The Question of “Equilibrium” in Human Action and the Everyday Paradox of Rationality

The Question of “Equilibrium” in Human Action and the Everyday Paradox of Rationality This paper first specifies how Schütz's analysis of deliberation determines the limits of rationality where individual human action is concerned. This analysis establishes that there is no equilibrium of alternative possibilities before or after deliberation. Next the paper specifies how Schütz's analysis of the typification that makes successful intersubjective action possible leads to the “paradox of rationality on the common sense level.” Finally, the paper explains how Schütz's analysis of “relevance” can provide an account for this paradox, and thereby point to an order of human interaction in the absence of equilibrium, all without violating the postulate of subjective interpretation. http://www.deepdyve.com/assets/images/DeepDyve-Logo-lg.png The Review of Austrian Economics Springer Journals

The Question of “Equilibrium” in Human Action and the Everyday Paradox of Rationality

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Publisher
Kluwer Academic Publishers
Copyright
Copyright © 2001 by Kluwer Academic Publishers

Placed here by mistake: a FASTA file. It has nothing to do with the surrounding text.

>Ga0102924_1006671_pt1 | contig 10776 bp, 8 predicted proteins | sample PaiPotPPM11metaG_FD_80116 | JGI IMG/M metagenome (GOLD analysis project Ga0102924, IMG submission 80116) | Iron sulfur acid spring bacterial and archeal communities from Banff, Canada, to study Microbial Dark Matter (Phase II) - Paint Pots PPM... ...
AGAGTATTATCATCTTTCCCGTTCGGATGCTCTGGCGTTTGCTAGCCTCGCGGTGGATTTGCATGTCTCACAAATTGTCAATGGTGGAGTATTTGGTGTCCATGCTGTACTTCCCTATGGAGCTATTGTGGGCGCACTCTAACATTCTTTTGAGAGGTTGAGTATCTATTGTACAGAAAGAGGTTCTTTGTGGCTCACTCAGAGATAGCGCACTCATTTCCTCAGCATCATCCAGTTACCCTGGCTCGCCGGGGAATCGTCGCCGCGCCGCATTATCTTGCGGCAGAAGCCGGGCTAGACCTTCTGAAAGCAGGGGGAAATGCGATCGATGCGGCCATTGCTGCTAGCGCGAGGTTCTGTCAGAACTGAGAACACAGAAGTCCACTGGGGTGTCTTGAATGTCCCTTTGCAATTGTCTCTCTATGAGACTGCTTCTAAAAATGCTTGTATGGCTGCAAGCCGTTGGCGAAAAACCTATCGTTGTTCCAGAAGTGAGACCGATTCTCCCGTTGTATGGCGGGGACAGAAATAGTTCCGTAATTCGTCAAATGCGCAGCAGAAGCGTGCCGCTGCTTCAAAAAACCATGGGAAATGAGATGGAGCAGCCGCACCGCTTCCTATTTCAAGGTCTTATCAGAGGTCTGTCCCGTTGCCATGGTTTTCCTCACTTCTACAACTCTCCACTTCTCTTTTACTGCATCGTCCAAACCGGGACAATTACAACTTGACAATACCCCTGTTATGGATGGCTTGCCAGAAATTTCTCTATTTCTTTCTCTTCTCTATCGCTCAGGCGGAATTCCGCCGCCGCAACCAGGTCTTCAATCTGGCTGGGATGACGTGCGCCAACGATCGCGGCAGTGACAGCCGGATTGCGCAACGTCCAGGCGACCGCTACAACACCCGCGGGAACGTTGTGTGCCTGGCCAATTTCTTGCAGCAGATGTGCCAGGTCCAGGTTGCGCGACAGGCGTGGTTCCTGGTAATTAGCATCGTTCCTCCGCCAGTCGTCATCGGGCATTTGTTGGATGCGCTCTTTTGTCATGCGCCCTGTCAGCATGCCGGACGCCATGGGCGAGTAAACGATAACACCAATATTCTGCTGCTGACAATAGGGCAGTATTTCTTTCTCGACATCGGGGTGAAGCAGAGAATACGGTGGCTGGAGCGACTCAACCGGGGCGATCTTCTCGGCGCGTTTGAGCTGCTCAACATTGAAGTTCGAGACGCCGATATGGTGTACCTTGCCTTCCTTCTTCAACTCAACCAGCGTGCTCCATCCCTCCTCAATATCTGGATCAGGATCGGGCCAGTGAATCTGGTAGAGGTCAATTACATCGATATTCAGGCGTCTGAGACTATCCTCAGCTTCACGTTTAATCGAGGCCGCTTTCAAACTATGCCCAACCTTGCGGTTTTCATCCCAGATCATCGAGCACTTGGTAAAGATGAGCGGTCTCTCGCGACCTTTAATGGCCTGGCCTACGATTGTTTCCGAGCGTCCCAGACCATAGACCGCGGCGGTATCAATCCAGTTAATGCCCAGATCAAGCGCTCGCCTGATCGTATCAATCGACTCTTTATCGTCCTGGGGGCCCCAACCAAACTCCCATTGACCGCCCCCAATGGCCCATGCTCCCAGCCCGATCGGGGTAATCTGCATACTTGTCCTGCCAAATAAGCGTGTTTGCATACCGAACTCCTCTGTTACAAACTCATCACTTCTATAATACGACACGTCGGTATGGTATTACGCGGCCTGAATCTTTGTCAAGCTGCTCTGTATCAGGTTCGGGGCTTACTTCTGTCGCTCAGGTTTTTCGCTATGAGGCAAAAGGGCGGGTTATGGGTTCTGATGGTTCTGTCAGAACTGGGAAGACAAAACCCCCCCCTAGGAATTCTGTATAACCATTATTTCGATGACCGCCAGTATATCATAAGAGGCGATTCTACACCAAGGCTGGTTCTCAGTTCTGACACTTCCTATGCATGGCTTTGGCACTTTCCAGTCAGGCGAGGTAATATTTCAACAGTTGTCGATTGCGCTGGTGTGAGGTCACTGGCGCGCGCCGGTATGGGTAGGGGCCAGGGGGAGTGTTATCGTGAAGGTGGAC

Subject
Economics; Public Finance; Political Science; History of Economic Thought/Methodology
ISSN
0889-3047
eISSN
1573-7128
D.O.I.
10.1023/A:1011108116407
Publisher site
See Article on Publisher Site

Abstract

This paper first specifies how Schütz's analysis of deliberation determines the limits of rationality where individual human action is concerned. This analysis establishes that there is no equilibrium of alternative possibilities before or after deliberation. Next the paper specifies how Schütz's analysis of the typification that makes successful intersubjective action possible leads to the “paradox of rationality on the common sense level.” Finally, the paper explains how Schütz's analysis of “relevance” can provide an account for this paradox, and thereby point to an order of human interaction in the absence of equilibrium, all without violating the postulate of subjective interpretation.

Journal

The Review of Austrian EconomicsSpringer Journals

Published: Oct 6, 2004

References

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